Five languages, that is awesome. I don’t speak five. In fact, I’m only on “speaking terms” with Spanish and English. But I’ve studied eight, and can read five of those, more or less.
I personally like big vocabularies, because they do allow you to express a lot more. But they also create the unique problem of arguing over the minute meanings of words. For instance, the Greek vocabulary is larger than the Latin vocabulary, so in the early days of Christian history, the Greek speaking church had more trouble defining things, like the nature of God, than the Latin speaking church did. The Greek speaking church got into more arguments and outright theological fights simply because they had more words available to them. Meanwhile the Latin speaking church just sat back and wondered “What are you all even talking about?” However, despite the turmoil, what the Greek church had to go through was actually good, because it forced Christianity to define itself. It is only because of the theological struggles of the early church that we Christians have any understanding or agreement about these important theological issues. And there’s still a lot of disagreement, so just imagine how things would be without the early arguments!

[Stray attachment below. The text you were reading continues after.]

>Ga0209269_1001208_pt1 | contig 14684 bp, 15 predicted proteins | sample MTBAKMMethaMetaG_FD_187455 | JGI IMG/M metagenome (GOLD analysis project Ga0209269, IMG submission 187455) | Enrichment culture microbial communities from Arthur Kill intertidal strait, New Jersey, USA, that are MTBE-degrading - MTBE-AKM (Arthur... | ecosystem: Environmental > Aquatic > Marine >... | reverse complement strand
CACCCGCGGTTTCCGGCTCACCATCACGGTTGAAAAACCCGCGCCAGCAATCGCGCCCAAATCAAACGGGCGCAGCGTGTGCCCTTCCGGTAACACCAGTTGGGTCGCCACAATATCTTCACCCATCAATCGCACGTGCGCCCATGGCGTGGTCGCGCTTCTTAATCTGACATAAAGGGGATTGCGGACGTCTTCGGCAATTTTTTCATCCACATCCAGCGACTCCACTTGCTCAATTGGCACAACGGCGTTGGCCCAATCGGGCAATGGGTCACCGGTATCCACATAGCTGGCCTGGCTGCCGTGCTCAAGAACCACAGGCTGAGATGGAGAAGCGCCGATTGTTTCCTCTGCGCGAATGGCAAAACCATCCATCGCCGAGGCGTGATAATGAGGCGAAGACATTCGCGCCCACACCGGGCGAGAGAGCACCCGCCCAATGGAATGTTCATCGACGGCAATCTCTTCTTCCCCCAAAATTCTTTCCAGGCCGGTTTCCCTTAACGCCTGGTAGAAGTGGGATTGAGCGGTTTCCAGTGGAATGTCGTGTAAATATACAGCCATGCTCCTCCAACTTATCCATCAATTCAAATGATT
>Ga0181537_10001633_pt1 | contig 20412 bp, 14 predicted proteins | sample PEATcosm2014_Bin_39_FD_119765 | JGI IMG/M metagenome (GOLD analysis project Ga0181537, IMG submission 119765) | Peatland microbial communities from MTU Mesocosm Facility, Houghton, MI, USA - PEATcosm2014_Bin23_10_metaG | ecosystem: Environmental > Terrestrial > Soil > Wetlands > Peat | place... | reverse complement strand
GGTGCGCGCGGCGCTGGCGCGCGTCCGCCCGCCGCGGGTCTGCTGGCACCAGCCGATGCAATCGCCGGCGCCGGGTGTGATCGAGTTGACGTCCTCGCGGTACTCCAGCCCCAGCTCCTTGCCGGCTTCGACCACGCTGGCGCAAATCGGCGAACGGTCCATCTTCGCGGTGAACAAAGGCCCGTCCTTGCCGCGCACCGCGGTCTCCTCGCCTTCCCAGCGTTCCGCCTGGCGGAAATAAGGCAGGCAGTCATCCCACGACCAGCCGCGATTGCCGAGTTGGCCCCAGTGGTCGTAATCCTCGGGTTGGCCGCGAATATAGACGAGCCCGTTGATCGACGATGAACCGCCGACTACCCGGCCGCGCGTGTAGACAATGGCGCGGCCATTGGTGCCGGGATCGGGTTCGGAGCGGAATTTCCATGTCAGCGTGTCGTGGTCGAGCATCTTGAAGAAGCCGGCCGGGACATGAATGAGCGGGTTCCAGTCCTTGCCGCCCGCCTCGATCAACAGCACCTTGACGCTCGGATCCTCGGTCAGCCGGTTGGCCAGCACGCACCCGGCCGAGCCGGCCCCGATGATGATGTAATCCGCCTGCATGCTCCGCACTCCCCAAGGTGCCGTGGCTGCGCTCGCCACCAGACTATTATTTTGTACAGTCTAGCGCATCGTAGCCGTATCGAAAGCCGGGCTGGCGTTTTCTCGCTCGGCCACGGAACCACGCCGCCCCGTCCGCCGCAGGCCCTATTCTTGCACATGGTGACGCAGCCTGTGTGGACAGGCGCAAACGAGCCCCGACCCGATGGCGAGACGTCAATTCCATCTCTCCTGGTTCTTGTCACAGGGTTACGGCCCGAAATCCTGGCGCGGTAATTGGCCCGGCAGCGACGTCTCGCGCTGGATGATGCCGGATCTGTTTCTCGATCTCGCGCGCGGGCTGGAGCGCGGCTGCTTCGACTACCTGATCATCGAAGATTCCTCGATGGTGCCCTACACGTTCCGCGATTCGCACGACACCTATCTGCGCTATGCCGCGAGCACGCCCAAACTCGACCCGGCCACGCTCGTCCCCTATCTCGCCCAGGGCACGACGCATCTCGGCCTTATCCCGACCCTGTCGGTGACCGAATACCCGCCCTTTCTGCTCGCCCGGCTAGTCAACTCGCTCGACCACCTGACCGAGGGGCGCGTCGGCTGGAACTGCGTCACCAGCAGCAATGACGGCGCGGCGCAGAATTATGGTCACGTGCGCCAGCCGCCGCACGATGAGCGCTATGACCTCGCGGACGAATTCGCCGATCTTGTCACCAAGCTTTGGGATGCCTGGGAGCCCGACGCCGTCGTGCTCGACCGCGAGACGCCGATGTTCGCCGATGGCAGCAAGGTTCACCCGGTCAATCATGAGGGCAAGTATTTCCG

So I would argue that larger vocabularies are good. The thing to recognize, though, is that “big words” are not better or even more descriptive than “small words.” Also, when it comes to translation, I believe people need to be aware that the same word in, say, the Hebrew language, can be translated in a number of different ways in English.
I have to be honest with you I was actually really excited to get this interest match because I love the Book of Genesis just to tell you a little bit about how much I love it I actually named my son Genesis after the book because it’s a wonderful book it’s the beginning of it all and it tells so much about us as human beings now and why we ended up where we are today I love the color of your sight I love the separation and how you put a video in the middle of it so good job on that the wording is good so you know maybe you can accept this comment and maybe we could chat sometime about the Book of Genesis together